• Subsurface structural interpretation : the significance of 3-D structural frameworks / Bob Krantz and Thomas Neely
  • Insight on mechanical stratigraphy and subsurface interpretation / Ronald N. McGinnis [and others]
  • Evolution of the Hat Creek Fault System, Northern California / Simon A. Kattenhorn [and others]
  • 3-D seismic-structural workflows-- examples using the Hat Creek fault system / Graham Yielding and Brett Freeman
  • Earth, mind, and paper : field sketches as expert representations of the Hat Creek fault zone / Heather L. Petcovic, Carol J. Ormand, and Bob Krantz
  • Increasing interpreter capability in structurally complex settings through combined fieldwork, interpretation, and geocellular modeling / John G. Solum, Stephen J. Jolley, and Benjamin D. Meyer
  • Linking cognitive science and disciplinary geoscience practice : the importance of the conceptual model / Thomas F. Shipley and Basil Tikoff.
"Three-dimensional geologic interpretation of surface and subsurface data requires integration and application of both geologic knowledge and spatial cognitive skills. Much surface geologic mapping still employs pen and paper techniques, but subsurface interpretation is usually accomplished using sophisticated visualization software. In both cases, successful interpreters use mental models that bridge internal and external forms of 3-D visualization to construct 3-D geologic interpretations. This volume sets out to understand more about the convergence of geology, 3-D thinking, and software, which collectively provide the basis for truly effective interpretation strategies"--Back cover.
Earth Sciences Library (Branner)
1 map : color ; 29 x 48 cm
Earth Sciences Library (Branner)
xii, 204 p. : ill. (chiefly col.), col. maps ; 24 cm
  • Acknowledgement. Preface. 1: In good time-- 2: Tempus fugit - time flies-- 3: The importance of understanding time-- 4: The early chronologers-- 5: Time's arrow and time's cycle-- 6: The determination of relative time - beds in order-- 7: Measurement of absolute time - the age of the Earth-- 8: Archaeological time-- 9: Time future. References and further reading.
  • (source: Nielsen Book Data)9781780460390 20160619
Geologists are among that group of scientists who must factor the passage of time into their investigations, and they thus have a perspective on time that sets them apart from many other researchers. The proposition that geological time is vast, encompassing thousands of millions of years, is relatively recent. It is a concept that remains controversial and unacceptable to many people today who still consider the Earth to have been made to a timetable covering no more than 10,000 years. This book examines how our fascination with time has developed from our earliest ancestors' recognition of the cycles of the sun and the moon. It considers the passage of time as a series of non-repeatable events - "Time's Arrow" - in contrast to time as a series of repeated processes - "Time's Cycle" - both of which can be used to explain geological features on the Earth's surface. The Abyss of Time argues for a greater understanding of geological or 'deep time' as society becomes more aware of the vulnerability of the Earth's resources to over-exploitation by an expanding consumer society.This debate and the controversy surrounding global warming emphasizes the importance of geological time to the process of economic and political decision-making. It is a book for those interested in the intellectual challenge presented by the extent of geological time. The Abyss of Time is written for environmentalists and policy-makers who wish to better place their concerns and decisions in proper context but, above all, it is a book that offers to share a geologist's appreciation of time with the widest possible audience. [Subject: Geology, Earth Science, Environmental Studies].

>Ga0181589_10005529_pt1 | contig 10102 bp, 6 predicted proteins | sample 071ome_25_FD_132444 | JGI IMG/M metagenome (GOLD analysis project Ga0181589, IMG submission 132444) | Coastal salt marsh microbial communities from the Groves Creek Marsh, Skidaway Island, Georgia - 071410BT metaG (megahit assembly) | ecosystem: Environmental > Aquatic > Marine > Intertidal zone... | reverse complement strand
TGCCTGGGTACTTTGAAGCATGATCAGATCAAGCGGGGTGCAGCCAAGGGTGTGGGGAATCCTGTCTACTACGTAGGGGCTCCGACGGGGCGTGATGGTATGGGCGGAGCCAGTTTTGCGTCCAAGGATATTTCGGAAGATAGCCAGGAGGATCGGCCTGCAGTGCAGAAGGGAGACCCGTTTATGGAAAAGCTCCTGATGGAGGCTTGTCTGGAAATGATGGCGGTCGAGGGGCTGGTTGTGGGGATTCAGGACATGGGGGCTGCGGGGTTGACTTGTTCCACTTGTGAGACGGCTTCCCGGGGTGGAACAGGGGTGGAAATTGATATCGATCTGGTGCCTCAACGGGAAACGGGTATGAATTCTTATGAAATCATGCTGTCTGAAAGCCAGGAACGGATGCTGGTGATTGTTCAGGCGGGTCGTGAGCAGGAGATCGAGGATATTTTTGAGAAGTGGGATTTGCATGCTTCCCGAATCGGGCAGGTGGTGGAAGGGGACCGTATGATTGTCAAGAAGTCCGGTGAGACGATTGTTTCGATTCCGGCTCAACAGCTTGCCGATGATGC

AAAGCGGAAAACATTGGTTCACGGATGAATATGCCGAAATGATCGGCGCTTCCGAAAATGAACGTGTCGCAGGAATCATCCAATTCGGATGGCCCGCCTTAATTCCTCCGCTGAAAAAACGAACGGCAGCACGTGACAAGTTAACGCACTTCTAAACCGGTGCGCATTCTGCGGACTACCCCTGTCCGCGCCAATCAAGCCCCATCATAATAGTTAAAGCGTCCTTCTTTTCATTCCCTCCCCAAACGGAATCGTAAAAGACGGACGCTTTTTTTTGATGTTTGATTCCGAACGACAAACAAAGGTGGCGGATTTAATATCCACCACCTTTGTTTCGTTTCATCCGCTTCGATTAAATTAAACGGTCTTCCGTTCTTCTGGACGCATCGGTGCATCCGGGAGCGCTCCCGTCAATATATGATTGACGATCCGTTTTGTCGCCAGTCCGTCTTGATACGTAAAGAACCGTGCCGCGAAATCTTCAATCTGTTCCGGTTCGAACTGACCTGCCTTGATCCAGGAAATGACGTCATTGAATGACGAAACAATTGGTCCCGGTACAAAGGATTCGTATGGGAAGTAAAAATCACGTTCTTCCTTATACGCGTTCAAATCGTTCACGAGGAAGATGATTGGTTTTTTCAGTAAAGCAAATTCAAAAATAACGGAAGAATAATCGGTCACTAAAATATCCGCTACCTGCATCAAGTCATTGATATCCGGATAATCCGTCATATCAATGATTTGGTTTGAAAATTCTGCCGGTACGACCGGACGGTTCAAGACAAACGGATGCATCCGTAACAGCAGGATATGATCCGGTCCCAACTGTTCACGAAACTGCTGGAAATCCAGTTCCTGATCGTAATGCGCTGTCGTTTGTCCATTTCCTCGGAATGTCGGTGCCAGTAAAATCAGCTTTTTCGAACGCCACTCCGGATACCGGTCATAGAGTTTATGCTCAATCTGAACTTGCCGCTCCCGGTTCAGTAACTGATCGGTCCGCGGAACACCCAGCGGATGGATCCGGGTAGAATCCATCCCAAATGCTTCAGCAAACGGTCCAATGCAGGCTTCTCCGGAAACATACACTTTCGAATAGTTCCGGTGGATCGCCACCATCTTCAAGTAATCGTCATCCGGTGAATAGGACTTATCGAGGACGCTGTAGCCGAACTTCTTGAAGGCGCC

(source: Nielsen Book Data)9781780460390 20160619
Earth Sciences Library (Branner)
xiii, 137 pages : illustrations (some color, color maps ; 25 cm
Earth Sciences Library (Branner)
xvi, 572 pages : illustrations ; 24 cm
This second edition of the original volume adds significant new innovations for revolutionizing the processes and methods used in petroleum reservoir simulations. With the advent of shale drilling, hydraulic fracturing, and underbalanced drilling has come a virtual renaissance of scientific methodologies in the oil and gas industry. New ways of thinking are being pioneered, and Dr. Islam and his team have, for years now, been at the forefront of these important changes. This book clarifies the underlying mathematics and physics behind reservoir simulation and makes it easy to have a range of simulation results along with their respective probability. This makes the risk analysis based on knowledge rather than guess work. The book offers by far the strongest tool for engineers and managers to back up reservoir simulation predictions with real science. The book adds transparency and ease to the process of reservoir simulation in way never witnessed before. Finally, No other book provides readers complete access to the 3D, 3-phase reservoir simulation software that is available with this text. A must-have for any reservoir engineer or petroleum engineer working upstream, whether in exploration, drilling, or production, this text is also a valuable textbook for advanced students and graduate students in petroleum or chemical engineering departments.